Sensors are used in smart devices for instance such as mobiles where they enable us to detect movements (through accelerometers) and thereby enjoy tilt control in our games. More importantly, these sensors are what allow us to use virtual reality systems. A virtual reality headset relies on data from these sensors in order to know when a user is moving their head and then to change the images being fed through the screen in accordance. This way, a user can look around their 3D environment and the image will alter as it would in real life.
In the future, we are expected to see virtual reality and augmented reality systems that use entirely ‘inside out tracking’ for exploring the world with no need to be tethered to a PC. This will need to use even more advanced sensor solutions, such as dual camera set-ups that can measure depth and tell when we are walking toward or away from an object.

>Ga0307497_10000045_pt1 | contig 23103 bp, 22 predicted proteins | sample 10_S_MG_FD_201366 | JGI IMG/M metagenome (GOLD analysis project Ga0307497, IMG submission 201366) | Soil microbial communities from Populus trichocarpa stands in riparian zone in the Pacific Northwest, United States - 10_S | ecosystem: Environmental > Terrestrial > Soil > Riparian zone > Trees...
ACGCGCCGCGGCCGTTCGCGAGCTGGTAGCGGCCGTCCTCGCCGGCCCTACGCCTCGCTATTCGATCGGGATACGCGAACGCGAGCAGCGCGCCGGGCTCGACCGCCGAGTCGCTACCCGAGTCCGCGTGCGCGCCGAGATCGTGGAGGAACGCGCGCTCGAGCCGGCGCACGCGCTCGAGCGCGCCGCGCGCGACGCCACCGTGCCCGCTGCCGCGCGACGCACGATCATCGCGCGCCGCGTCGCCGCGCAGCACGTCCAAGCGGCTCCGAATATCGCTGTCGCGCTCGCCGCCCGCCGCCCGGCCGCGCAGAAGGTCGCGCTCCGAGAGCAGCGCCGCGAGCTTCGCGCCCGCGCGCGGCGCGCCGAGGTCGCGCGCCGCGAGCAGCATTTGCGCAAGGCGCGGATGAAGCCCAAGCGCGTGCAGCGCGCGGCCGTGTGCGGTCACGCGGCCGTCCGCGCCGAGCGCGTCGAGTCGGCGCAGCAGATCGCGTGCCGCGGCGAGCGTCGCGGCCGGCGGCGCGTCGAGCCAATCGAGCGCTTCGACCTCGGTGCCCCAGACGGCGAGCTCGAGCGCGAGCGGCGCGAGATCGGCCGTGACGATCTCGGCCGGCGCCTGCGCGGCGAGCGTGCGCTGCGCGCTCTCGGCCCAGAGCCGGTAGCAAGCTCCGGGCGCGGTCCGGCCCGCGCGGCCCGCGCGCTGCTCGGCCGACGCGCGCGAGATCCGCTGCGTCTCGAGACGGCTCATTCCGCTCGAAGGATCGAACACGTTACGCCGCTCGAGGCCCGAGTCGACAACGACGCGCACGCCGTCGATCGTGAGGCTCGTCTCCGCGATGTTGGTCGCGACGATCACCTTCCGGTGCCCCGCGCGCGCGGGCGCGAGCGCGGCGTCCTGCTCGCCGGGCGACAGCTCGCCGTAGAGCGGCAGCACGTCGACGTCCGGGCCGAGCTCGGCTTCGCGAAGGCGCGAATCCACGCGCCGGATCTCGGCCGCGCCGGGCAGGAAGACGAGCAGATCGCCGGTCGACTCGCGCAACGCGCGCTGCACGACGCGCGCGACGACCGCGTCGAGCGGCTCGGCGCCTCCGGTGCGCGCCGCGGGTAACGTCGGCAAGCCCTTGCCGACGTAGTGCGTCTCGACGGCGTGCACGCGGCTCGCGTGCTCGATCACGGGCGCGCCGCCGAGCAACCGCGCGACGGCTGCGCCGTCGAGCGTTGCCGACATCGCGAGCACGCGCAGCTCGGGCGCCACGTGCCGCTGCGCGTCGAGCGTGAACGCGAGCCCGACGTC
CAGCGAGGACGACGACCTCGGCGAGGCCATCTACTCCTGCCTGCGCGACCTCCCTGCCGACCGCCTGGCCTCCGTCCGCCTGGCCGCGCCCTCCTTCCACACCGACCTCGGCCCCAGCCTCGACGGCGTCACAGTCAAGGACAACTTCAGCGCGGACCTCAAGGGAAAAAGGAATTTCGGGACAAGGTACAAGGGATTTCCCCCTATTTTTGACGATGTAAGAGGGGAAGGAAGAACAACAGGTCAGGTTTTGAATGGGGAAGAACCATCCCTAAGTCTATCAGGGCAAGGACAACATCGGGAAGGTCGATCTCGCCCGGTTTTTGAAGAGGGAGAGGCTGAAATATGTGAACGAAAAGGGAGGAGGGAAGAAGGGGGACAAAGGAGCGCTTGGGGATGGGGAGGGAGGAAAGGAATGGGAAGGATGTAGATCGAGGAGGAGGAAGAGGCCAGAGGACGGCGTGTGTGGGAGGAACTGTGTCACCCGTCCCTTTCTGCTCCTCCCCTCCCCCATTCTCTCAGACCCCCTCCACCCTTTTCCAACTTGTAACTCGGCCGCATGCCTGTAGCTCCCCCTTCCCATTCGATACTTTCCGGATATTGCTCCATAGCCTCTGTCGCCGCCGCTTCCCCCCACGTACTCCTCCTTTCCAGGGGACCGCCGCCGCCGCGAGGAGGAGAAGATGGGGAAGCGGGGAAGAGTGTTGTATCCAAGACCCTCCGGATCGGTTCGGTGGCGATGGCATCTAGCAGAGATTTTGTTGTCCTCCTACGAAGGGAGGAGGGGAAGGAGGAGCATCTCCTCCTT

Of course, a wide range of other appliances use similar types of technology. Drones use gyroscopes and accelerometers to right themselves. Self-flying drones and even robotic vacuum cleaners meanwhile use proximity sensors in order to detect when they are too close to an obstacle and thus to evade it and avoid a collision.
We will likely see this combined with pressure sensors in order to provide advanced robotics with ways of moving around our world. In order for a robot to walk and navigate up stairs or inclines, it needs to be able to detect the amount of weight it is placing on each foot, it needs to know its own orientation, it needs to know the angle of the ground and it needs to check for obstacles.
In fact, the theory of embodied cognition tells us that all human thought may in fact come from our ability to understand our environment and thereby to internalize concepts. If we are ever to develop AI, it will likely require a significant amount of sensors!